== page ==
Cover Michel Navas is in charge of La Fabrique du Temps Louis Vuitton, the brand’s watchmaking arm

With an icon like the Tambour Spin Time in its stable, Louis Vuitton is ready to climb the horological ladder

When the Louis Vuitton Tambour Spin Time was first presented to the local watch media in 2009, my initial thought was that it was a gimmick. The watch purist in me pooh-poohed the concept, thinking that such a design is too unconventional for haute horlogerie. Every 60min, as an hour comes to its end, a cube spins to reveal its neutral side, making way for its neighbouring cube, which will then rotate to show its distinctive face. 

But over the years, having witnessed how Louis Vuitton is evolving its watch business, I better understood its direction. The brand had never intended to be another Patek Philippe or Vacheron Constantin. Instead, it wants to offer premium but unusual timepieces to its clientele.

Stellar examples include the Tambour Mystérieuse watch, which boasts a movement floating in the middle of the dial without visible connection or mechanical components to the case, as well as the Escale Worldtime, a worldtimer that features an innovative time display and a hand-painted dial with motifs inspired by vintage trunk monograms. These watches are not run-of-the-mill and technically challenging to produce.
Together with fellow horologist Enrico Barbasini, master watchmaker, Michel Navas (pictured below) helms La Fabrique du Temps Louis Vuitton, the maison’s watchmaking arm. Navas also oversaw the development and progress of the Spin Time concept over the decade. He shares his thoughts on reaching the milestone and how the manufacture has grown since its acquisition by Louis Vuitton in 2011. 

Tell us about the new Spin Time watch.
Michel Navas (MV) We are a young brand—only 17 years old—so we have to be different. That’s why we display time with cubes as seen in Spin Time. We bring something else to the watchmaking world. Two years ago, we thought it might be nice to celebrate the 10th anniversary of the watch and decided to build a new variant that is more transparent. It will be an automatic movement in the middle of the watch; something totally different, especially with the cubes floating in the air. Previously, the movement occupied the entire case, but now it has shrunk considerably. So the challenge for us is to keep the power reserve and ensure that there is still sufficient energy to drive the watch and rotate two cubes each time five minutes elapse.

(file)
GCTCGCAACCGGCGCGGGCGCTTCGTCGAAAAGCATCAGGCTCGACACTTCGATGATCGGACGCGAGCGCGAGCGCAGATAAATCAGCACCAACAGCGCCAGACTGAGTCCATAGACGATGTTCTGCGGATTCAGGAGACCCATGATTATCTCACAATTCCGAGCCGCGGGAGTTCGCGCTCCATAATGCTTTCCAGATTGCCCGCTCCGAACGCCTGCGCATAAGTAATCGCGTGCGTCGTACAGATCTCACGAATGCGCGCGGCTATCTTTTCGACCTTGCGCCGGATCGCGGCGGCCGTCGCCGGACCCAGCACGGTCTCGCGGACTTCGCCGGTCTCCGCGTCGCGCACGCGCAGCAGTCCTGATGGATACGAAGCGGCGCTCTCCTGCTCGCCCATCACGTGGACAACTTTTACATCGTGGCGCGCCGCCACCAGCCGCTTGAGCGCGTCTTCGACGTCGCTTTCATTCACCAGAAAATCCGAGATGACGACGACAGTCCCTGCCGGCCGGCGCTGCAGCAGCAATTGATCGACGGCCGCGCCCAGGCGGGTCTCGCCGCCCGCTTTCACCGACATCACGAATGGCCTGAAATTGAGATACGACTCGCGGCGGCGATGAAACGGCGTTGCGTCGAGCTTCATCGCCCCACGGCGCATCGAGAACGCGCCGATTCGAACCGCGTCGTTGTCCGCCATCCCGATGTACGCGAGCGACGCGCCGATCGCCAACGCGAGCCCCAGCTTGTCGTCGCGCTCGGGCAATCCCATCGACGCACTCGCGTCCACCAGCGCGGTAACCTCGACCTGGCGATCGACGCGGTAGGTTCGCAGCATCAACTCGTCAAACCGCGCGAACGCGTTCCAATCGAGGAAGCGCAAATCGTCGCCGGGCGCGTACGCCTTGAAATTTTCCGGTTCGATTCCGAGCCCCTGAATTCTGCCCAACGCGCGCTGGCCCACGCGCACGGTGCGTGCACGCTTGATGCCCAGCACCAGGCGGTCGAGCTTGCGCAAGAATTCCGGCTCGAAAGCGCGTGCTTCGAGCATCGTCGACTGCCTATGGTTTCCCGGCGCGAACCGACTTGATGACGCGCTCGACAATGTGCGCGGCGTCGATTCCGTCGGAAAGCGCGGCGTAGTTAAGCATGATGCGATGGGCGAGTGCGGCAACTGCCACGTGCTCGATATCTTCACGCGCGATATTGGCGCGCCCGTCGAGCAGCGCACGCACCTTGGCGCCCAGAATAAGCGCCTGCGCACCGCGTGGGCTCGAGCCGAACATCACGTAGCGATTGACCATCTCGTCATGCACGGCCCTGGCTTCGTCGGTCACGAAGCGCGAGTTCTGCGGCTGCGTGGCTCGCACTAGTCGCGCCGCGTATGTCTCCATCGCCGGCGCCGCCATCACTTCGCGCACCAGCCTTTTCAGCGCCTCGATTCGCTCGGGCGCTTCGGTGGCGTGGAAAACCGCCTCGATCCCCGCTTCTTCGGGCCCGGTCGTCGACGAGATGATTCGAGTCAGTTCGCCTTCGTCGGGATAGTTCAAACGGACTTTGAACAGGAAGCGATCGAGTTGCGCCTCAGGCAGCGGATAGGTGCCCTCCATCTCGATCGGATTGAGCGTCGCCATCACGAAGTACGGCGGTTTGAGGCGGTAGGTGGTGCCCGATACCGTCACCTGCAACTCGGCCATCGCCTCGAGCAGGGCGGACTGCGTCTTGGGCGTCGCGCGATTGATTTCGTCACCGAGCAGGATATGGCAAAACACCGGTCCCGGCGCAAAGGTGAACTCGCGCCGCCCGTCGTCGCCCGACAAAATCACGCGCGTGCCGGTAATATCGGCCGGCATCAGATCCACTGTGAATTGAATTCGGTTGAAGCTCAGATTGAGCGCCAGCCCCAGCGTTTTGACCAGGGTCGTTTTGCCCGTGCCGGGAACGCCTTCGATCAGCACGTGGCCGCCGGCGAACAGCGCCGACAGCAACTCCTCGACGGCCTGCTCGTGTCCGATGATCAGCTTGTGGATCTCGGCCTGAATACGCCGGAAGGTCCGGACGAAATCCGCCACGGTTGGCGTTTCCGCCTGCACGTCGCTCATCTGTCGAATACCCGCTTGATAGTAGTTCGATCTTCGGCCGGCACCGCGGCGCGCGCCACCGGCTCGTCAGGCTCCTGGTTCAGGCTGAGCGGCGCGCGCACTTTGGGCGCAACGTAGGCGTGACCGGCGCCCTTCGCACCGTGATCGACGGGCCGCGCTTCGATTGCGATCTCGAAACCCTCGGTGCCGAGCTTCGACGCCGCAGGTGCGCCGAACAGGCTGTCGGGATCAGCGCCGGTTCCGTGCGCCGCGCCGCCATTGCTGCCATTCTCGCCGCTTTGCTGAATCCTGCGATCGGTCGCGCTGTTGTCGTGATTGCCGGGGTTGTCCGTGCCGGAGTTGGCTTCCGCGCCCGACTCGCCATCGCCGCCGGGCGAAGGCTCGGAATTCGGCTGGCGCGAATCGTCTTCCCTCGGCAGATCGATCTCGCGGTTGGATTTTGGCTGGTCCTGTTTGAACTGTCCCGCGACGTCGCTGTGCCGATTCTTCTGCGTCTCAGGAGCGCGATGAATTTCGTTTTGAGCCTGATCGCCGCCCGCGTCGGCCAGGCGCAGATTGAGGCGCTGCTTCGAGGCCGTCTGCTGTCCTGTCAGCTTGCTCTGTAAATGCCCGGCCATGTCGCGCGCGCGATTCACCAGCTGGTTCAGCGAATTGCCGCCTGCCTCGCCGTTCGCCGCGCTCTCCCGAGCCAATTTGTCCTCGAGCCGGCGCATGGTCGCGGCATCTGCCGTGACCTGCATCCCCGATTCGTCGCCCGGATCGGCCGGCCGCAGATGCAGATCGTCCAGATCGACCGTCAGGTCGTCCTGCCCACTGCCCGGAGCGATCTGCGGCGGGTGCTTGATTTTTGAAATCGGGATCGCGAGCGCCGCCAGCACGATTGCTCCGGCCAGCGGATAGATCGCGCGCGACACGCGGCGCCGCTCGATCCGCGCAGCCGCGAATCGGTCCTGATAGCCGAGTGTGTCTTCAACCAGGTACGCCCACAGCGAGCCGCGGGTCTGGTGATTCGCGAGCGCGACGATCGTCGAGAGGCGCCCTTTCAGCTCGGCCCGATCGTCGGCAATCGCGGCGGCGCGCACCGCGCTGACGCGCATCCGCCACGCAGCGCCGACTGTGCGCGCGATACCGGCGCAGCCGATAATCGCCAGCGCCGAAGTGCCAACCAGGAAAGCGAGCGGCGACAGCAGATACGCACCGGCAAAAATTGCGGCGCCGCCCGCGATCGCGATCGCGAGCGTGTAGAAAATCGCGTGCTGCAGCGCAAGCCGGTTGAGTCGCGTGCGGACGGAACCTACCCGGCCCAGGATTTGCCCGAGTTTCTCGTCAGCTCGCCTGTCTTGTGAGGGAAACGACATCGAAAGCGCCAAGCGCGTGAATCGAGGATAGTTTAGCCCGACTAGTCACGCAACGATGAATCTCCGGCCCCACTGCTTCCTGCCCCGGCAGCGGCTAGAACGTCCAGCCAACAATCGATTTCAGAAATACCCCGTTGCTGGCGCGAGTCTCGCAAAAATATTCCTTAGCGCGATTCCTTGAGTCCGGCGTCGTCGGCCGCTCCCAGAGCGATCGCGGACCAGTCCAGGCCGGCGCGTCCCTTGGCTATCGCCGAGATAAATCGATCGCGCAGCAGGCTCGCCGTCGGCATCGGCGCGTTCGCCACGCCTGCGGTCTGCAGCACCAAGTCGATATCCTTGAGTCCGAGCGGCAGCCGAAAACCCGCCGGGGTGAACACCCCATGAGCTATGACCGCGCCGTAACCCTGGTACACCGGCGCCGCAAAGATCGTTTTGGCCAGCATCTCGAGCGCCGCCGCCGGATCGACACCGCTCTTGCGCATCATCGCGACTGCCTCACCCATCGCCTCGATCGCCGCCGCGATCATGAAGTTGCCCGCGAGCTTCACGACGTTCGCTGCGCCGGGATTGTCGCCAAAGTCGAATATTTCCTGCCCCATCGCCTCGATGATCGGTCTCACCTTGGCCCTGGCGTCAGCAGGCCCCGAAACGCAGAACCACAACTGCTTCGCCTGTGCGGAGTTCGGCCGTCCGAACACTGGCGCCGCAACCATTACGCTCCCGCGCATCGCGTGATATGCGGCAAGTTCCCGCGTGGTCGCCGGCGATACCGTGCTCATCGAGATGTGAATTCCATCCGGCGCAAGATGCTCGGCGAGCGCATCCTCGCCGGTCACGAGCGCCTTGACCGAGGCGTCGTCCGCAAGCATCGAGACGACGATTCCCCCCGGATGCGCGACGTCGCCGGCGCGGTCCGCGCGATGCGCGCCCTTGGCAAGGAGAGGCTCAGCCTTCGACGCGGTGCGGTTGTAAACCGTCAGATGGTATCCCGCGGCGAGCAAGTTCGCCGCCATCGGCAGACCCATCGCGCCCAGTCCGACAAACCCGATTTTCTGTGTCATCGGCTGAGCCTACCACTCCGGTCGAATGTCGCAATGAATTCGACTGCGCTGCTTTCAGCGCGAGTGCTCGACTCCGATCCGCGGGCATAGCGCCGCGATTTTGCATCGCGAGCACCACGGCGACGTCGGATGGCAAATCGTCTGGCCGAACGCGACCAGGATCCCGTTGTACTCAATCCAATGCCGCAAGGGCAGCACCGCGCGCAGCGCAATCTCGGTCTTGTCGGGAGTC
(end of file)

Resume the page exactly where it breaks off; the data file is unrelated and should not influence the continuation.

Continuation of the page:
How has La Fabrique du Temps evolved since 2011?
MV We had 12 watchmakers previously, now we have 15. But it’s still small. I like it when La Fabrique du Temps is a small company with 80 people made up of 15 watchmakers, 10 dial makers, six engineers and some designers. Everyone recognises everyone, and we’d like to keep it that way.

Why has the manufacture always created unconventional watches?
MV Our team of watchmakers is very classical [in the watchmaking sense] but here, we have to be different—something more contemporary with a Louis Vuitton touch. Our watches are slightly different from what the other high-end brands have to offer. Our customers are used to classical, high‑end watches from the famous brands. But when they want something different and special, they come to Louis Vuitton.